The maximum achievable dynamic range of an ADC is determined by the bit depth of the converter.

              I completely forgot about dynamic range. Yes, the greater the bit depth the greater the range, and the bit depth does indeed have to match all the way through the system; a chain is only as good as its weakest link. But the dynamic range of CDs, greater than that of vinyl, isn't ever used that I've seen. In fact, the CD I made from Boston's first LP has more dynamics than the CD I bought (the band itself complaine

        • by bitrex (859228)
          Almost all modern audio ADCs use oversampling to relax the requirements on the input analog anti-aliasing filter, regardless of what the final sample rate is going to be. The digital anti-aliasing filter still has to roll off before the Nyquist frequency of the final sample rate, but since it's much easier to construct good filters with sharp stop bands in the digital realm, I'd think what sonic advantages you get from brickwalling between 20kHz and 24khz vs. 44 to 48 khz would be debatable.
        • In the early days of CDs, a brick-wall analog filter was relatively cheap compared to doubling the bitrate of the laser... of course, that's all turned on its head now.

  • Cue Kurzweil... (Score:2, Redundant)

    by JoeMerchant (803320)

    If we've come this far in 40 years, where will we be in 40 more?

    • by ledow (319597)

      Nearly 70 and doing everything I can to avoid a computer for my entire retirement?

      • Re:Cue Kurzweil... (Score:5, Insightful)

        by JoeMerchant (803320) on Tuesday November 15, 2011 @10:38AM (#38060192)

        Nearly 70 and doing everything I can to avoid a computer for my entire retirement?

        You miss the Kurzweil reference, if medical progress keeps pace, 70 will be young.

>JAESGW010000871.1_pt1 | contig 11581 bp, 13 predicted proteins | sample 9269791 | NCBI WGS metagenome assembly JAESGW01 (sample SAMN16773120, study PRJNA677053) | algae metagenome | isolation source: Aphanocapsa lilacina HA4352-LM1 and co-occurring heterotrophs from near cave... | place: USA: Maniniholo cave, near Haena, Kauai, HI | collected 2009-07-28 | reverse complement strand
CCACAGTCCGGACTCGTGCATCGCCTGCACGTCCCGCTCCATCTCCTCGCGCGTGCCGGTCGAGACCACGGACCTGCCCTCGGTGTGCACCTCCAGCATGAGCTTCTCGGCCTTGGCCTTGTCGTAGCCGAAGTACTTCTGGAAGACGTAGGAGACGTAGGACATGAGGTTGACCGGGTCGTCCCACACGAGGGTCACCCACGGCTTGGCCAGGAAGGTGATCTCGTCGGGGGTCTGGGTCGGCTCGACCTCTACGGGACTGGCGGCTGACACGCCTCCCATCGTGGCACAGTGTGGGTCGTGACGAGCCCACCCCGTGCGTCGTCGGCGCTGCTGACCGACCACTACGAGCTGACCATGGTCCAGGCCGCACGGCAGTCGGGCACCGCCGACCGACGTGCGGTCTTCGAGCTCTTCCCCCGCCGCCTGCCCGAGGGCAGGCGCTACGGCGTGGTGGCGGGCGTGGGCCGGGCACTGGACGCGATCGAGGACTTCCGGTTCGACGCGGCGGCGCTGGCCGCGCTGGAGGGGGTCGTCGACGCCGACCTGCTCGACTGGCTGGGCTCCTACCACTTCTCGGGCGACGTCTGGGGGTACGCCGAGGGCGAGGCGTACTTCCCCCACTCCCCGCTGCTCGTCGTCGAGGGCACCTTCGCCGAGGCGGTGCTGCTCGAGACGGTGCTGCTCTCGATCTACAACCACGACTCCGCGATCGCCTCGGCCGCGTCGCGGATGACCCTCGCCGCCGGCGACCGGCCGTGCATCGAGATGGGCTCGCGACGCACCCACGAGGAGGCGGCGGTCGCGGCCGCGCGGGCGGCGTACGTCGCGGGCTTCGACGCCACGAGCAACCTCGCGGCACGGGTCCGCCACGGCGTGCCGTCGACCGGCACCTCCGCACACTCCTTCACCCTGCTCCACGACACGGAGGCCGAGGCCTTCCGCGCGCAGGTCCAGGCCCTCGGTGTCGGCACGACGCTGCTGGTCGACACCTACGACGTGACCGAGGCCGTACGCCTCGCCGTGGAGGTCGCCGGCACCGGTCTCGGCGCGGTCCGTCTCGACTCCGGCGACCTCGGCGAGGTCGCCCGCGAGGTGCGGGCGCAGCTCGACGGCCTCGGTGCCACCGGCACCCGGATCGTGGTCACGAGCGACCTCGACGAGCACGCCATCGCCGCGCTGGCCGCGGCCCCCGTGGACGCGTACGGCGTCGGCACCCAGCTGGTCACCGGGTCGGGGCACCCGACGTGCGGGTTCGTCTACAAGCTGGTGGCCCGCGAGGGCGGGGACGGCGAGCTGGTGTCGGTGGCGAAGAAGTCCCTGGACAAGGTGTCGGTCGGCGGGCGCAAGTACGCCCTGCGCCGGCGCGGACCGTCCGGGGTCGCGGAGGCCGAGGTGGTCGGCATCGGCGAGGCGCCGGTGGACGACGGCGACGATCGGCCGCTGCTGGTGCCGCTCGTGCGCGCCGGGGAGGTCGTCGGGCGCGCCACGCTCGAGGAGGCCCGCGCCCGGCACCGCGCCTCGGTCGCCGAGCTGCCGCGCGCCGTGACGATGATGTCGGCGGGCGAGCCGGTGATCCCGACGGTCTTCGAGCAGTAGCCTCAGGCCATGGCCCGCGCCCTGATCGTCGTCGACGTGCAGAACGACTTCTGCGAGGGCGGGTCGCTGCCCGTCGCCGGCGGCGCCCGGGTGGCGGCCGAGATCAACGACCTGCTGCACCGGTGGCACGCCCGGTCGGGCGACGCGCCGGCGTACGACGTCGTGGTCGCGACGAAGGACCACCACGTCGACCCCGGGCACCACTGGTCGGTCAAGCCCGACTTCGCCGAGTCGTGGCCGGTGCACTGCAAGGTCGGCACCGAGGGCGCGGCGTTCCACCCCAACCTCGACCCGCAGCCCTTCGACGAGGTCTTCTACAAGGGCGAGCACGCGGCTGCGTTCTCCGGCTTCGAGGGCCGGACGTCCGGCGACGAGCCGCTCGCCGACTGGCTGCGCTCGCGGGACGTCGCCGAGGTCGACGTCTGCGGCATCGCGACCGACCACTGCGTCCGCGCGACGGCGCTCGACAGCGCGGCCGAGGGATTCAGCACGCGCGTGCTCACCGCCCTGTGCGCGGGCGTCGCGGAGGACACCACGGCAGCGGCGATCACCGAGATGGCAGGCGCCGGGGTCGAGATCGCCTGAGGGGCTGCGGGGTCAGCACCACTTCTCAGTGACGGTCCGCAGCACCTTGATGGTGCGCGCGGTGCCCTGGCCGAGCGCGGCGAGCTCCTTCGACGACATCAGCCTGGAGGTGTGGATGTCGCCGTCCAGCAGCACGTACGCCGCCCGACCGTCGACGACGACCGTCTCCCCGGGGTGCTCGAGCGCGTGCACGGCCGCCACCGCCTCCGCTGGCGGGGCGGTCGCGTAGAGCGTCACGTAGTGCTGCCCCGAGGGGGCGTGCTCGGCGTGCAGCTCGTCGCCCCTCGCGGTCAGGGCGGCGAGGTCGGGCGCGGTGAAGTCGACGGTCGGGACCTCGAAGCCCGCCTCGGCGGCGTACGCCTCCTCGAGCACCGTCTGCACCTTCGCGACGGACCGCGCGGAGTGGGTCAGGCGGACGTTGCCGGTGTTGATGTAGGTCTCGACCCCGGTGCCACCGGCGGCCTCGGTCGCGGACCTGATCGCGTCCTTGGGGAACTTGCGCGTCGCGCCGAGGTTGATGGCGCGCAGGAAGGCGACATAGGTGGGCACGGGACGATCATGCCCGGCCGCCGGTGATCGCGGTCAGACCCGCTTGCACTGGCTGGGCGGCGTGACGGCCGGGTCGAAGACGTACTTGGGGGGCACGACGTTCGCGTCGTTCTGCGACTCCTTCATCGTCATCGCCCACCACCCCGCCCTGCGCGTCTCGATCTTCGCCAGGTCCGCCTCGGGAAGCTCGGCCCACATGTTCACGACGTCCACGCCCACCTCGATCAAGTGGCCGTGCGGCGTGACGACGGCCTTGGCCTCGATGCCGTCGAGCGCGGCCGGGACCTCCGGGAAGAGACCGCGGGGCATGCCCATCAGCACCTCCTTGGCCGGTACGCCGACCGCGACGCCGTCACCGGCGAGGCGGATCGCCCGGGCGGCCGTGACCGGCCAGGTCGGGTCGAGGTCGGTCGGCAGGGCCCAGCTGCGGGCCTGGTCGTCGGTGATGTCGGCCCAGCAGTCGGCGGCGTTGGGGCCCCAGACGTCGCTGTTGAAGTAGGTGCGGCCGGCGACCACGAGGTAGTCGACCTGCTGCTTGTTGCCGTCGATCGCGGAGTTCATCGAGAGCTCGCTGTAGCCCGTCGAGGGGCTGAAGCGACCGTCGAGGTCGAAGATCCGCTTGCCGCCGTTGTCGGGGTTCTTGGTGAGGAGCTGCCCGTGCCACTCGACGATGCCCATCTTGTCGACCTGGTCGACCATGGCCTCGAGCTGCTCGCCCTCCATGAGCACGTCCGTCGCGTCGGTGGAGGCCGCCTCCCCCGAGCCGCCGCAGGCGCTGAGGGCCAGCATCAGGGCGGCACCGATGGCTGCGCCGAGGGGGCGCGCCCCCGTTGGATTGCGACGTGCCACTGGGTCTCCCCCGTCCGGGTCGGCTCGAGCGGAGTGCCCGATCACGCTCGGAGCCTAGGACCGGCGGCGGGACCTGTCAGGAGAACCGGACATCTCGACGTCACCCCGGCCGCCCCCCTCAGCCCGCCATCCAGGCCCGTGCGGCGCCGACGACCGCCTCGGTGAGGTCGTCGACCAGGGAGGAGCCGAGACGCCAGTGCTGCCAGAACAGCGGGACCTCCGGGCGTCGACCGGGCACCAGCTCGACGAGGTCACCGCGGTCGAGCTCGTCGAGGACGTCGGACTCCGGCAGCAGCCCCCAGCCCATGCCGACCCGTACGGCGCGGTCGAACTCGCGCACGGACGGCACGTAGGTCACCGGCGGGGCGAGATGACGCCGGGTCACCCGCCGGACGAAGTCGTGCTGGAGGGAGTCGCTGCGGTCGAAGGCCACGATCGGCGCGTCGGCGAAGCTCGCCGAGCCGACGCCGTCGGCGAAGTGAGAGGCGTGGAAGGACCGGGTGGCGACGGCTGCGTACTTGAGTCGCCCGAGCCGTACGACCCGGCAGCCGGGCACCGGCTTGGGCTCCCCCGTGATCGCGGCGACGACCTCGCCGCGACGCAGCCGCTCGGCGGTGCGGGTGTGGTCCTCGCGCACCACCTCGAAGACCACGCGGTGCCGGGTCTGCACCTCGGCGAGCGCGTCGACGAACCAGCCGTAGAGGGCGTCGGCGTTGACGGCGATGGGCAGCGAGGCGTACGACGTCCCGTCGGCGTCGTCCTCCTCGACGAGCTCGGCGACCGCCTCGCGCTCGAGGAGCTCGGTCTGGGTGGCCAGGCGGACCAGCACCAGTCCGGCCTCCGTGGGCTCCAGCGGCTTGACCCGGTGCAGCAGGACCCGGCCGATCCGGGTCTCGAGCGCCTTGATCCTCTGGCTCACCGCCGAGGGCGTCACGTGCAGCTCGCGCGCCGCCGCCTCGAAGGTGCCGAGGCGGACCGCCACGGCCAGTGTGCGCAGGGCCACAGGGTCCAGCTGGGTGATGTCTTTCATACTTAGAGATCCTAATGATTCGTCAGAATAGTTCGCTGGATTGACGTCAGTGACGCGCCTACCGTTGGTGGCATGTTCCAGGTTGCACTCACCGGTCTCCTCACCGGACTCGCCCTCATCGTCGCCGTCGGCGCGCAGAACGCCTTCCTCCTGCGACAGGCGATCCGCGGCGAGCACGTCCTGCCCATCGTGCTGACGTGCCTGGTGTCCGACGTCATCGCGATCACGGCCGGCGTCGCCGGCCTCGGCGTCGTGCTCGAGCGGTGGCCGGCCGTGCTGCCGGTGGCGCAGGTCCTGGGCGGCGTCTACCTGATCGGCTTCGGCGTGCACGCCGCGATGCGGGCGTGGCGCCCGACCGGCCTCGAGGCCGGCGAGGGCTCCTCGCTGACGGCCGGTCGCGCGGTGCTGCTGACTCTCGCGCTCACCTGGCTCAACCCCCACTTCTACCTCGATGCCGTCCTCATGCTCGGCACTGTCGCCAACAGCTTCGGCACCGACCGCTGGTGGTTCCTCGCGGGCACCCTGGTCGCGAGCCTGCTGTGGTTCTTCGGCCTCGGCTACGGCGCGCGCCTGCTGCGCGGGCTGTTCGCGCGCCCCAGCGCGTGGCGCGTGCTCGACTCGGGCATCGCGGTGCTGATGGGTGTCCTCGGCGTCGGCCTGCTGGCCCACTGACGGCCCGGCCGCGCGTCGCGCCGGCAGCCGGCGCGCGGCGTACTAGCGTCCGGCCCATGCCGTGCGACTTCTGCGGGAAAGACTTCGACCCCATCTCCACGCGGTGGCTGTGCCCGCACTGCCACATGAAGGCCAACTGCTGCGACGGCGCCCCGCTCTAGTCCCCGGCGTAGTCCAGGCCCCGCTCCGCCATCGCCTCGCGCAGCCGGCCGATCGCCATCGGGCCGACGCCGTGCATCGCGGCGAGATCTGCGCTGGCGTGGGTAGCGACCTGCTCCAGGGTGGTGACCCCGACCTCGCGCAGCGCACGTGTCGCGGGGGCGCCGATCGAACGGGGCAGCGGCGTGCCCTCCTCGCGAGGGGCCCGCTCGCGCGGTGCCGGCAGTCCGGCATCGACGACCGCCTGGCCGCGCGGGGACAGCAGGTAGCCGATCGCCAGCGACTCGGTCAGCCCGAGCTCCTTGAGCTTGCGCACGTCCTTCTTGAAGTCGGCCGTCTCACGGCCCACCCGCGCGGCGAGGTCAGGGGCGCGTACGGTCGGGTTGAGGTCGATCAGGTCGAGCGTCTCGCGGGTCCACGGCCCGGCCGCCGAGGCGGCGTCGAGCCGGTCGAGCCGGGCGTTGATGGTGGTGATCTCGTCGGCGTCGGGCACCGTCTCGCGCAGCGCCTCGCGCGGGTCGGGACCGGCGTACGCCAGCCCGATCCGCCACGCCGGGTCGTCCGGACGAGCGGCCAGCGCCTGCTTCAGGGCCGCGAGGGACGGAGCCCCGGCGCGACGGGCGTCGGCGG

I think the half-way mark 1991 makes an interesting reference point: in 1991, my desktop PC at work cost 2 months salary, it was a 16MHz 386 with a 640x480 resolution 15" color monitor. My desktop PC at work today cost about 3 days pay and is a 2+GHz i5 with two 1920x1080 24" flat panels.

        • by Pope (17780)

          Good thing you got that raise!

          • Good thing you got that raise!

            More like, my boss in 1991 believed in the value of cutting edge hardware (more than the value of paying people anything above minimum market rate...) Today I work for a startup that supplies us from the lower end of the Dell catalog. Not that I'm complaining, the hardware is no longer the limiting factor, although I could use a third screen....

      • by mcgrew (92797) *

        No, you'll be avoiding some tech that will be indespensible to modern life that we don't have yet.

        My dad is one of those guys, he's 80. "I lived eighty years without a computer and cell phone and I don't need one now." My maternal grandfather was the same way about indoor plumbing! Even after my uncle installed a bathroom in Grandpa's house, Grandpa still used the outhouse.

        I'm hopeful I haven't inherited the "get off my lawn" gene. At least I don't have a nice yard so far (and don't give a damn if someone w

    • Predicting that the new ten billion core processors will usher in the year of Linux on the desktop and IPv6 finally overtaking IPv4.